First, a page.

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Baja California and the Sea of Cortez by Schooner

  • Note: This alumni adventure is sold out; waitlist now open.

  • February 12th through 17th, 2011
  • Registration deadline: December 1st, 2010
  • Capacity: 9
  • Cost: $1350.00 (plus airfare)

The Sea of Cortez (or, less romantically, the Gulf of California) separates the peninsula of Baja California from the Mexican mainland.  Wikipedia tells us that this is one of the most diverse seas on the planet, and that Baja California itself is actually one of the longest, most isolated peninsulas in the world.

This is the land that John Steinbeck described as possessing “profound and unworldly beauty.”  Desert scenery, sport fishing and fine beaches, together with convenient access from California, have made Baja California a popular destination for both tourists and retirees from the north.  Our plan is to avoid the tourist hot spots and sail to uninhabited islands and fishing villages not reached by highways.

Most of our exploration will be aboard the sailing schooner Seaward.  We’ll spend part of each day underway, and anchor at some island or cove.  For those who would like, there will be plenty of opportunity to steer the ship, help set and trim the sails.  The nav station is open to everyone, with its charts and instruments.

John Steinbeck’s The Log from the Sea of Cortez will be our touchstone.  Perry Mason, Carleton’s John E. Sawyer Professor of Philosophy and Liberal Learning, Emeritus, will lead discussions of this fascinating book.

We will be a small group, just 12 in all, so we can tailor our other activities to peoples’ wishes.  Hiking, geology, bird watching, snorkeling, and even celestial navigation are possibilities, as well as time on the beach.

We have scheduled this trip to maximize our chances of pleasant weather, but this is semi-protected water, so rough seas are a possibility.  Participants do not need to be especially fit, but should be able to climb between the ship’s deck and the small inflatable boat for going ashore.  This is roughly equivalent to climbing a 6-foot vertical ladder.

ITINERARY

Saturday, Feb. 12, 2011  Arrive La Paz.  You will be met at the airport by a member of the trip and driven to our hotel overlooking La Paz Bay.  Group dinner that evening.

Sunday, Feb. 13  After a group breakfast, board the Schooner Seaward.  Meet the captain and crew, receive an orientation and stow your bag.  Then we set sail.

Sunday - Wednesday  Explore the Sea of Cortez.  The islands offer fine beaches, excellent snorkeling and colonies of sea lions.  Whales are a common sight.  Between anchorages you are welcome to help sail the schooner, or just relax.

Wednesday, Feb. 16  Return to La Paz.  Bid farewell to the schooner and transfer to the hotel for a shower and a rest, or explore the historic city of La Paz before a final group dinner.

Thursday, Feb. 17  Transfer to the airport for the flight home, or stay longer to explore Baja California, as you wish.  (Rental cars are reasonably priced, and destinations such as Todos Santos and Magdalena Bay are feasible day trips.)

PRICING

$1350 per person (no single or double occupancy--see note below about berths)

INCLUDED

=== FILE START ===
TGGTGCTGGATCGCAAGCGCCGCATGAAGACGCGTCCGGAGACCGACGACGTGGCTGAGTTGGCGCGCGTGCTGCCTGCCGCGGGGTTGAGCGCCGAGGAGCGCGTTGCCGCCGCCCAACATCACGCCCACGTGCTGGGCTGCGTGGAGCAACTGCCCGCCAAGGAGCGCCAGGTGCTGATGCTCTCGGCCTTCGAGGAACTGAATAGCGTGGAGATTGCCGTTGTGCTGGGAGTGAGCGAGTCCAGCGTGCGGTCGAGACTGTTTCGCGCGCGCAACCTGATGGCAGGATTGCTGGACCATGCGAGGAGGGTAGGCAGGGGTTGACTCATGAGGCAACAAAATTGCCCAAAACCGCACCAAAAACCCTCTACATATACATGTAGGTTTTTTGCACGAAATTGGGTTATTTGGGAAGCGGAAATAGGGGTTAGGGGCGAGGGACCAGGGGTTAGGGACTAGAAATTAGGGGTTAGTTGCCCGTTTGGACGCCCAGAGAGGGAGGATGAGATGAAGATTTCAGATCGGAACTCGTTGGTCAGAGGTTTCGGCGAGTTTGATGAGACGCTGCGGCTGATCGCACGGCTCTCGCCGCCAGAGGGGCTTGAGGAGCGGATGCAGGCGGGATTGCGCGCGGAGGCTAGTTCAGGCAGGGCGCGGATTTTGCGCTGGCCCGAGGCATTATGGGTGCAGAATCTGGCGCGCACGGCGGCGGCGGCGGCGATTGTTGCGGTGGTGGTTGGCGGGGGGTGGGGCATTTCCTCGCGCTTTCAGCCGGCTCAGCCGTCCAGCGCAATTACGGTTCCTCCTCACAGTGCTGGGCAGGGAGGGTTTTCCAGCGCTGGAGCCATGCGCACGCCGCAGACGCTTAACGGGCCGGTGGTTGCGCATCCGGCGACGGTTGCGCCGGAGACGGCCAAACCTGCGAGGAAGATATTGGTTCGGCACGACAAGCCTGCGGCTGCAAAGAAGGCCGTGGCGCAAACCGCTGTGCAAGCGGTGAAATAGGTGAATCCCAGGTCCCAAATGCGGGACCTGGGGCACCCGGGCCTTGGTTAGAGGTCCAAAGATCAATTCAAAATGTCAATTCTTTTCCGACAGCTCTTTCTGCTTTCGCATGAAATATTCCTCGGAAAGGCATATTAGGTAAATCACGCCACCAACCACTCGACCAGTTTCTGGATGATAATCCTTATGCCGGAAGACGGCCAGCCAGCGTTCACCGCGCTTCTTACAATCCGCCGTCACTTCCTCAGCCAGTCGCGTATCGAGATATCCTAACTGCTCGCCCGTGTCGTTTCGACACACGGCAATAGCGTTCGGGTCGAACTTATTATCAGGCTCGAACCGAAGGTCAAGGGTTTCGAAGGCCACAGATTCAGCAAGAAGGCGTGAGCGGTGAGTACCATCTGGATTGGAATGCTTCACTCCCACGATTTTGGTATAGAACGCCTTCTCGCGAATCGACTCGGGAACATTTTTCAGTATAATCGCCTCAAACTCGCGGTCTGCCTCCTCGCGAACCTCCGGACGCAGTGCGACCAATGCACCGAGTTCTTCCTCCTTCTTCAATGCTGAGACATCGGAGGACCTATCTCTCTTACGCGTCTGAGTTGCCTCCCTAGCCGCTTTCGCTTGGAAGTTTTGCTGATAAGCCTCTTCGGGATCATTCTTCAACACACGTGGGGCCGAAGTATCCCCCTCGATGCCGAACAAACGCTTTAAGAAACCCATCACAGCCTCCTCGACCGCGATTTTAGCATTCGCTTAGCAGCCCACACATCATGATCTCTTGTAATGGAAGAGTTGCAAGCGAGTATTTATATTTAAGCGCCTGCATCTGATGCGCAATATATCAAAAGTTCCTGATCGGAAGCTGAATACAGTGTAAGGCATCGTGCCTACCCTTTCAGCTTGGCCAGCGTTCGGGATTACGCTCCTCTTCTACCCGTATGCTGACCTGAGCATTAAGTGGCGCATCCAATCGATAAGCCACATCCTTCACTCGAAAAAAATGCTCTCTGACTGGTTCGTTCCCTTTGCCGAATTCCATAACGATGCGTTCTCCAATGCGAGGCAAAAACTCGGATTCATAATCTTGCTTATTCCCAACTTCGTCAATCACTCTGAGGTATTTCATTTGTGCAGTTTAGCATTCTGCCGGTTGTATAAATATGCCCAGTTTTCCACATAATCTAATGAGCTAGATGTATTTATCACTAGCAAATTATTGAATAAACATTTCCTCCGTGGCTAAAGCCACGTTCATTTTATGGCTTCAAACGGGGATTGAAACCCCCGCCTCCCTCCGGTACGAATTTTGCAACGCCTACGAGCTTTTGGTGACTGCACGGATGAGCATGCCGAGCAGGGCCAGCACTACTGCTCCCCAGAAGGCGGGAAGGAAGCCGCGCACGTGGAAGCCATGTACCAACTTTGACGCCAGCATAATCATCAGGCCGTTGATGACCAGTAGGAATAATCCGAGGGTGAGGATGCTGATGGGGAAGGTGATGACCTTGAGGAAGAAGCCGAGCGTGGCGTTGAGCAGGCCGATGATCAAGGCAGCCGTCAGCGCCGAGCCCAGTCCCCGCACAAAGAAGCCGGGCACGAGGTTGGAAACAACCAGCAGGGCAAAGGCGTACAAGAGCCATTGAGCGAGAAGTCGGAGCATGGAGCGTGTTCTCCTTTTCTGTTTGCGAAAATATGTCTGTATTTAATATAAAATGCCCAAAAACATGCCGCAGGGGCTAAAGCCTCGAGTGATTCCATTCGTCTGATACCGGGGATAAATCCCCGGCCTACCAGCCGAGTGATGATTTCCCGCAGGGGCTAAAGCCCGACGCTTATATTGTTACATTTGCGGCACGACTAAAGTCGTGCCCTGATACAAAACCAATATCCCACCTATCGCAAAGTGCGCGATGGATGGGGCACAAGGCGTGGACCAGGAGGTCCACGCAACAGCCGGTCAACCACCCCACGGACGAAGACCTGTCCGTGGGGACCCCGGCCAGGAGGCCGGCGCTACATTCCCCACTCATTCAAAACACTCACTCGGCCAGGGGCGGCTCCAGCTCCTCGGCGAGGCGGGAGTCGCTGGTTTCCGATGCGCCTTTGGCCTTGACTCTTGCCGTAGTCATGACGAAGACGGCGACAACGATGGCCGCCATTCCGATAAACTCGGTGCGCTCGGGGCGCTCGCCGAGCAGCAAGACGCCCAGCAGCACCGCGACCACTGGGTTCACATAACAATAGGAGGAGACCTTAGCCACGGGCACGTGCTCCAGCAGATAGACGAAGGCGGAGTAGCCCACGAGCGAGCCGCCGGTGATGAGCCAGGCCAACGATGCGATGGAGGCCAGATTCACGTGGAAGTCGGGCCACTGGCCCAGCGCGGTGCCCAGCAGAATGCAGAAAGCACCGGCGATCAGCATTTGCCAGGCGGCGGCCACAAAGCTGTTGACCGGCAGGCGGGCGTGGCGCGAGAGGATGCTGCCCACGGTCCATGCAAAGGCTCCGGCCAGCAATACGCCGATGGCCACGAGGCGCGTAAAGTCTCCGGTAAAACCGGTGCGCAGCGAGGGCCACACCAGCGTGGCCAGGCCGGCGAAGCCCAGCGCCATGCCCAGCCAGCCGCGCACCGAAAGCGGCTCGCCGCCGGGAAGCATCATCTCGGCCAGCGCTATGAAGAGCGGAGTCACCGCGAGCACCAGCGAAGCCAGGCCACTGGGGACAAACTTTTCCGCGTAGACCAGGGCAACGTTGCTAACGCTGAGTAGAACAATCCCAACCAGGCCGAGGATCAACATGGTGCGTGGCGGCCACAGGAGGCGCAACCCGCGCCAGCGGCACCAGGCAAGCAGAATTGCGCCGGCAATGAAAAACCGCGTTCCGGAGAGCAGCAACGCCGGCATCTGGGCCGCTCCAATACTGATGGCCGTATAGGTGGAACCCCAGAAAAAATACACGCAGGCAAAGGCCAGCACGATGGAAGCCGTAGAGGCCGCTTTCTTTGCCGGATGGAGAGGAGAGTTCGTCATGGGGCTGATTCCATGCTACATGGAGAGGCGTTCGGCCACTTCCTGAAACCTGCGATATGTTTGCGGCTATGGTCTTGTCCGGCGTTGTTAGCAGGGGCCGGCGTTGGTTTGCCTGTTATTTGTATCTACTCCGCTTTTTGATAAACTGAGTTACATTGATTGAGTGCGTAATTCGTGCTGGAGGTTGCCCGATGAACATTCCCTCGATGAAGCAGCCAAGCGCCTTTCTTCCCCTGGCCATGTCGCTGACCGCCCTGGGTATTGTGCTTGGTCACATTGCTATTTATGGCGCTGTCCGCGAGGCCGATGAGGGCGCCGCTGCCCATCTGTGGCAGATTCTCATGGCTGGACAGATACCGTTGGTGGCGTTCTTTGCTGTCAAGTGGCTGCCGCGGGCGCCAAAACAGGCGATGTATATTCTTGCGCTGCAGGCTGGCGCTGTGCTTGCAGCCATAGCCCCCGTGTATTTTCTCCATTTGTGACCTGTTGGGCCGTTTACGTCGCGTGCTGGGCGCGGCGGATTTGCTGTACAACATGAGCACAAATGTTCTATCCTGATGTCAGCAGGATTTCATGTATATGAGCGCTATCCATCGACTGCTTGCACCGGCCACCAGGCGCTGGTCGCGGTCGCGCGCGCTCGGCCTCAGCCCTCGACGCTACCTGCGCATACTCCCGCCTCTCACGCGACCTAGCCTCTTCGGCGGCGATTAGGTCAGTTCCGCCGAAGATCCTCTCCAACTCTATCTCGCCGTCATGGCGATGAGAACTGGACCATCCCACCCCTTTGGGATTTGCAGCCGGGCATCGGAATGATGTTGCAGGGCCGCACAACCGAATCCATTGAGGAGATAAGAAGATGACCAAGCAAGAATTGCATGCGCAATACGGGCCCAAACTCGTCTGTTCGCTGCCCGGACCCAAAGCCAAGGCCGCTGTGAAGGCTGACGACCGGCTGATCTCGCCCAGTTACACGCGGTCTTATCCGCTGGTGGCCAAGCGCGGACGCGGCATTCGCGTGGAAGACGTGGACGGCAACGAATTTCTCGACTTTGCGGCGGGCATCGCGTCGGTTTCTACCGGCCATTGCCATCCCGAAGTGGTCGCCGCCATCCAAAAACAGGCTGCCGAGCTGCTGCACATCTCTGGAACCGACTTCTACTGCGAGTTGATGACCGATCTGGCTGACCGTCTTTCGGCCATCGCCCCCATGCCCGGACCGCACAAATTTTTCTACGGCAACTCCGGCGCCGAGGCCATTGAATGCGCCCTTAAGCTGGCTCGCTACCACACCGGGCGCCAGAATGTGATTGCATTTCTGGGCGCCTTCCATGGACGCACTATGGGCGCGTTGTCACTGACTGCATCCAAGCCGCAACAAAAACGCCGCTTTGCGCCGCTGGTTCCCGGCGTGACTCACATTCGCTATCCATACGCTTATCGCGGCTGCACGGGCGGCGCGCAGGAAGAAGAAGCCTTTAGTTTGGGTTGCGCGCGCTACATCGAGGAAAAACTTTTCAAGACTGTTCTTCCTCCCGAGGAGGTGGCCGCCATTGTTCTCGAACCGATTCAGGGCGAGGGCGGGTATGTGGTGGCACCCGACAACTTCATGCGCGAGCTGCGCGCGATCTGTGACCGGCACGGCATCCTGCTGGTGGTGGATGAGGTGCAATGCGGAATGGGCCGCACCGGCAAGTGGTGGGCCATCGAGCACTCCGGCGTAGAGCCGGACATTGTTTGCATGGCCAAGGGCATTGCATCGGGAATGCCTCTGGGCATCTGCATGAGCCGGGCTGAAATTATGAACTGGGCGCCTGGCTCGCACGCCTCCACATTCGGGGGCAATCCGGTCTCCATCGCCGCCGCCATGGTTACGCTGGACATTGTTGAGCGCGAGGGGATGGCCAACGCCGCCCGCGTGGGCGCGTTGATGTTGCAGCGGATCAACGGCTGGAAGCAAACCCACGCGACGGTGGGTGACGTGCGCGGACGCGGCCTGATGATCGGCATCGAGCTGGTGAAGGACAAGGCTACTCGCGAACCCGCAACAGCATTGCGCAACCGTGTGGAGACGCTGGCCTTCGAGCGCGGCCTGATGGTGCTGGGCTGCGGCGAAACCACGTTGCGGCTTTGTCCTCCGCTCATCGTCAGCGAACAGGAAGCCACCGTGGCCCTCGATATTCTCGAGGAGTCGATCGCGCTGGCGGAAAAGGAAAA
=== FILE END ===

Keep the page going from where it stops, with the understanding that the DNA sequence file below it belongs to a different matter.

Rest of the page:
• Transfer from La Paz airport to the hotel
  • Hotel stay, first and last nights
  • Transfers between the hotel and the schooner
  • The sailing trip
  • Transfer from the hotel to La Paz airport on the last morning
  • All meals beginning with dinner on the first night through dinner on the last night

EXCLUDED

  • Transportation from your home to La Paz and back
  • Any additional traveling you may wish to do before or after the voyage

CANCELLATION POLICY

If cancellation is received:

Before November 1      $200
November 1-30           Deposit is forfeited
December 1-31           75% of tour cost
January 1 or later        Full tour cost

TRIP LEADERS

Perry Mason, the John E. Sawyer Professor of Philosophy and Liberal Learning at Carleton, has a particular interest in environmental ethics.  He will be leading discussions of Steinbeck’s The Log from the Sea of Cortez.  Gary and Beth Schwarzman (both '66), trip organizers, will be offering their expertise in geology and natural history, as well as navigation, seamanship and yarns from decades of sailing.

THE SHIP

Our ship, the schooner Seaward, is owned and operated by Call of the Sea, an educational non-profit based in California.  She is a graceful steel sailing vessel, inspected and certified by the U.S. Coast Guard for voyages up to 200 miles offshore from Alaska to Panama.  She sails under a U.S. Coast Guard licensed professional captain, with an American crew of experienced sailors.

  • Length Overall: 82’
  • Length On Deck: 65’
  • Beam: 17’-6”
  • Draft: 8’-4”
  • Displacement: 65 tons
  • Safety Equipment: Liferaft, 406 EPIRB, Radar, VHF, radio, SSB radio, Navtex, and all required Coast Guard safety gear.

Seaward’s interior has the classic elegance of a traditional yacht with a pilot house, well-equipped galley and comfortable saloon.  Accommodations are comfortable but basic, as is customary for such a vessel.  There are no private cabins, but each person has a large single berth with a privacy curtain, reading light and shelf for clothing and personal items.    

QUESTIONS?

You’ll receive a packet of more detailed info when you sign up, but if you have any questions at all, please feel free to contact Gary Schwarzman at gschwarzman@earthlink.net or by phone at 508-540-5432.

Alumni Relations Office contact:  Amy Goerwitz at amy.goerwitz@carleton.edu or 507-222-5645 (direct line) or 1-800-729-2586 (general office line).

 

 

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